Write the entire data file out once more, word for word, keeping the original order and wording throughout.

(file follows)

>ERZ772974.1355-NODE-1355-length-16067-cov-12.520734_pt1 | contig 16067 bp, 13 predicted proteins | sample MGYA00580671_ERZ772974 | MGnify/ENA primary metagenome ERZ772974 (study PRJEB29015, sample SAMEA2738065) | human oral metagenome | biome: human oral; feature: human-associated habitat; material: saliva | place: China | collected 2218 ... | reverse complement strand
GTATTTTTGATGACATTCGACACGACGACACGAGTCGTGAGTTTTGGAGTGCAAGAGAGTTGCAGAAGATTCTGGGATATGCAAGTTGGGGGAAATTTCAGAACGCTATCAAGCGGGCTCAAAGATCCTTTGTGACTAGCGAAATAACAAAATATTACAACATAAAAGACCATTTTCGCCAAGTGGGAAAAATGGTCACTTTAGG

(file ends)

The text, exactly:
>ERZ772974.1355-NODE-1355-length-16067-cov-12.520734_pt1 | contig 16067 bp, 13 predicted proteins | sample MGYA00580671_ERZ772974 | MGnify/ENA primary metagenome ERZ772974 (study PRJEB29015, sample SAMEA2738065) | human oral metagenome | biome: human oral; feature: human-associated habitat; material: saliva | place: China | collected 2218 ... | reverse complement strand
GTATTTTTGATGACATTCGACACGACGACACGAGTCGTGAGTTTTGGAGTGCAAGAGAGTTGCAGAAGATTCTGGGATATGCAAGTTGGGGGAAATTTCAGAACGCTATCAAGCGGGCTCAAAGATCCTTTGTGACTAGCGAAATAACAAAATATTACAACATAAAAGACCATTTTCGCCAAGTGGGAAAAATGGTCACTTTAGG